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Anaïs and Her Analysts, Rank and Allendy: The Creative and Destructive Aspects

  • Valerie Harms

Abstract

When Anaïs Nin sought analysis with René Allendy and Otto Rank, she encountered analysts who profoundly failed her by their unprofessional conduct. Writers about Anaïs are usually impressed by her ‘friendships with famous men’, ignoring or denying the psychological implications of their behaviour. Nevertheless, while these relationships exacerbated Anaïs’ wounds, they also provoked remarkably creative reactions in her life and work.

Keywords

Unprofessional Conduct Psychological Implication Good Father Destructive Aspect Good Analyst 
These keywords were added by machine and not by the authors. This process is experimental and the keywords may be updated as the learning algorithm improves.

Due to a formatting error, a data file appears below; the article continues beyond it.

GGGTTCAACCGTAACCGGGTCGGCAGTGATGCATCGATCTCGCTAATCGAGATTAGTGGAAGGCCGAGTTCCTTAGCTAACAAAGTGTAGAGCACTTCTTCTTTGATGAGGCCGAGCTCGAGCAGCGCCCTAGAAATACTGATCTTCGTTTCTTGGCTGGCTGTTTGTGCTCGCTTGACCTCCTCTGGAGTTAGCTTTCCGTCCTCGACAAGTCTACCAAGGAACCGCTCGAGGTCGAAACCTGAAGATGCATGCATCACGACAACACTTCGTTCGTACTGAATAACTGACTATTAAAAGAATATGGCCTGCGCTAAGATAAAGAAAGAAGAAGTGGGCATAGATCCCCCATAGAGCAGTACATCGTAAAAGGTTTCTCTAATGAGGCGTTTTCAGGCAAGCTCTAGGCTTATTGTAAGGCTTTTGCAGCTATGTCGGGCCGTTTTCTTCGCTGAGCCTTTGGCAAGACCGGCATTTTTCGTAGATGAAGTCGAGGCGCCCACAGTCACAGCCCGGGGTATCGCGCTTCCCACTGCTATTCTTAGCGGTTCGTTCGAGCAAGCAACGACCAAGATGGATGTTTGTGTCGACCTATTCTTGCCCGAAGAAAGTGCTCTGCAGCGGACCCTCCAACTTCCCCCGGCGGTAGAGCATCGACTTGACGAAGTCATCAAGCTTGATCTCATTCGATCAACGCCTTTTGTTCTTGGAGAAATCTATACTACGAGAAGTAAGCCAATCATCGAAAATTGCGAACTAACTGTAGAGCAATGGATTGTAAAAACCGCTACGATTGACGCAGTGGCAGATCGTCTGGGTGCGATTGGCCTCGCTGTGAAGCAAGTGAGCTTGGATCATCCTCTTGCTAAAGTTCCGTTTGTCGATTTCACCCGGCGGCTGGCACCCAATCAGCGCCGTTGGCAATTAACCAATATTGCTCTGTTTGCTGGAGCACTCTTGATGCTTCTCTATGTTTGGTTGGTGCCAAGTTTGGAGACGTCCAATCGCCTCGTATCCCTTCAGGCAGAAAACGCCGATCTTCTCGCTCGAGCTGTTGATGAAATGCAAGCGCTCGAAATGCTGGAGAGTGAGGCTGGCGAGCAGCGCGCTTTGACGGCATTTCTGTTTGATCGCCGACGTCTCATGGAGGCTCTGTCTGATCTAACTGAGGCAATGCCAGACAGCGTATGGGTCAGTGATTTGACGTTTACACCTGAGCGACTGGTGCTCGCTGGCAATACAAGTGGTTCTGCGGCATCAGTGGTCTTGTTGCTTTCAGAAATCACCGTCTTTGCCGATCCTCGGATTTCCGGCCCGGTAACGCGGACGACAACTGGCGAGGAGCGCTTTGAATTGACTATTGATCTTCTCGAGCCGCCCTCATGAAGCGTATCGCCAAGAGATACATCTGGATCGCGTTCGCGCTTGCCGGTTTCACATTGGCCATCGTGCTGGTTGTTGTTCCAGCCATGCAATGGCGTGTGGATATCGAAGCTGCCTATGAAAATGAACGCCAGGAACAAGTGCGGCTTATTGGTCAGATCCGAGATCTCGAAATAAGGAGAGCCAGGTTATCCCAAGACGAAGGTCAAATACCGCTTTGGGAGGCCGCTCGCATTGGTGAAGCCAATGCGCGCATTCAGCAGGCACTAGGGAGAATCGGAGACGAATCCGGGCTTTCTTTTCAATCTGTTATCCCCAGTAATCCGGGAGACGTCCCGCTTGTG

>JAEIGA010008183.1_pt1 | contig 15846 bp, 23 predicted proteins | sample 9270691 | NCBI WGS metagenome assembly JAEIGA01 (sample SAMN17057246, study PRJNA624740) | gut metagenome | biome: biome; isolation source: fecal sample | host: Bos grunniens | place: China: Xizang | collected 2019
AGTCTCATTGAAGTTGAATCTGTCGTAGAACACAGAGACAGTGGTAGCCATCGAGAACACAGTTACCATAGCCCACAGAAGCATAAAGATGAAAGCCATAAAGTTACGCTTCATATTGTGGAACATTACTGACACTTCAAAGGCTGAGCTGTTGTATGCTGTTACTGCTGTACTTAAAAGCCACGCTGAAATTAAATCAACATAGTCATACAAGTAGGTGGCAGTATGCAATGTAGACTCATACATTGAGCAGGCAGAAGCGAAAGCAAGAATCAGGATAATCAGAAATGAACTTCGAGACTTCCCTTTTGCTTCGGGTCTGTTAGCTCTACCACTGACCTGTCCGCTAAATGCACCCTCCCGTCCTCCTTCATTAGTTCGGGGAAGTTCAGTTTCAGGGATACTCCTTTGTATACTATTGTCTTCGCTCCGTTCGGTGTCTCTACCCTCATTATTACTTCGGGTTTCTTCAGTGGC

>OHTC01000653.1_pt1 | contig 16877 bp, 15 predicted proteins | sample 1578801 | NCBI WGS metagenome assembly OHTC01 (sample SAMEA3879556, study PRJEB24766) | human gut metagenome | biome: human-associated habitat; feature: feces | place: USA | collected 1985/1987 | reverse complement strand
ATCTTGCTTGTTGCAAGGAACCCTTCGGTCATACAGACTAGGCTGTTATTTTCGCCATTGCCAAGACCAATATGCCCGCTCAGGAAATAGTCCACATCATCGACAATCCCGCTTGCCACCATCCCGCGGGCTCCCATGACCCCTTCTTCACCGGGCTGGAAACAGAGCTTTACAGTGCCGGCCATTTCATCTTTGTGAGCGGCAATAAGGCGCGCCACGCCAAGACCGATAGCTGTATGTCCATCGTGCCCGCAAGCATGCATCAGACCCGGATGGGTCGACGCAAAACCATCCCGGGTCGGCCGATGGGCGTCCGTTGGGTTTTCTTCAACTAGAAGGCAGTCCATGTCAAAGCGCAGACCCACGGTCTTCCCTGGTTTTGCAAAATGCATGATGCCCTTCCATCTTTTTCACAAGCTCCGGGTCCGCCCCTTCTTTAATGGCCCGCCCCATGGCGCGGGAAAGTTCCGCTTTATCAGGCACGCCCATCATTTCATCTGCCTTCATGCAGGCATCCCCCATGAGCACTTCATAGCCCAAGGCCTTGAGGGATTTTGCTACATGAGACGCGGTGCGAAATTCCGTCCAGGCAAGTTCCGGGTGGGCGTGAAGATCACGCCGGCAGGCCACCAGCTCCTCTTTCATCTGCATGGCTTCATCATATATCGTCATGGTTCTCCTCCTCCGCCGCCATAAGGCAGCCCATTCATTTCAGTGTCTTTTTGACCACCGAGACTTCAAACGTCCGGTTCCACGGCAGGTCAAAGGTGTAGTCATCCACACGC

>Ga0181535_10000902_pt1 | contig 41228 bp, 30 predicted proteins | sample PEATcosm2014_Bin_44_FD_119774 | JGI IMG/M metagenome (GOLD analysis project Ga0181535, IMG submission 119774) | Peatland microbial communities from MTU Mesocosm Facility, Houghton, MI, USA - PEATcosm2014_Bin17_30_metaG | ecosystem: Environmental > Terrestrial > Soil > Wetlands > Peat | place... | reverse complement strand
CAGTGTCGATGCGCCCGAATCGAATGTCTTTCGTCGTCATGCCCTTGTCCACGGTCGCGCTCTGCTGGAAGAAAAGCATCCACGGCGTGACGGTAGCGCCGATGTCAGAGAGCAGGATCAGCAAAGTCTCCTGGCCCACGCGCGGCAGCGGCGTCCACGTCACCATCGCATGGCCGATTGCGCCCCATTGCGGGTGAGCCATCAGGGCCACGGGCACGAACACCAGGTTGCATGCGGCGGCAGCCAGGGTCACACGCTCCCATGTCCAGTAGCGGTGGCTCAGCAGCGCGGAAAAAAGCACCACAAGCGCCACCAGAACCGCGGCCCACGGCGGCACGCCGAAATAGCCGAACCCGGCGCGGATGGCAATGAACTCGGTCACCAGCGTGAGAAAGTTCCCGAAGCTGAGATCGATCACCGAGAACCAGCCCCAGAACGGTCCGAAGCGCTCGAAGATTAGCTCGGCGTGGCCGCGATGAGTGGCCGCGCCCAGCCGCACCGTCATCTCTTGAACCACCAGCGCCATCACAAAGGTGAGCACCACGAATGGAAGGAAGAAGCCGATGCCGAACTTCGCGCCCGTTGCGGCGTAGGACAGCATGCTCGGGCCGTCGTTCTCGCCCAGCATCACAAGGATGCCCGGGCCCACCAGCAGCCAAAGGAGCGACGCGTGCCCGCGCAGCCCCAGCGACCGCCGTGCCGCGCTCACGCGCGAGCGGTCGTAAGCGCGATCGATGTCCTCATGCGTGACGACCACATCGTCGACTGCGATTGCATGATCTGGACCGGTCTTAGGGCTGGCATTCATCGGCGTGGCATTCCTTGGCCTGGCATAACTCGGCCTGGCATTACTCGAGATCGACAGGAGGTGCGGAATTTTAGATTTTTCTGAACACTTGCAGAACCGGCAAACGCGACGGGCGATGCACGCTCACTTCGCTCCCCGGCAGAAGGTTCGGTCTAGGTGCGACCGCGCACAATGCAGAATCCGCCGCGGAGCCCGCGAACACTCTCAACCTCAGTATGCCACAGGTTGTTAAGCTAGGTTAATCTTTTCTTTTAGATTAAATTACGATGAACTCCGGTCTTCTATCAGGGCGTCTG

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Notes

  1. 1.
    Anaïs Nin, Henry & June: From the Unexpurgated Diary of Anai’s Nin ( New York: Harcourt Brace, 1986 ), p. 251.Google Scholar
  2. 2.
    Peter, Rutter, Sex in the Forbidden Zone ( California: J.P. Tarcher, 1986 ), p. 21.Google Scholar
  3. 7.
    Anaïs Nin, Seduction of the Minotaur ( Chicago: Swallow Press, 1961 ), p. 94.Google Scholar
  4. 8.
    Anaïs Nin, The Novel of the Future ( New York: Macmillan, 1968 ), p. 45.Google Scholar

Copyright information

© Palgrave Macmillan, a division of Macmillan Publishers Limited 1997

Authors and Affiliations

  • Valerie Harms

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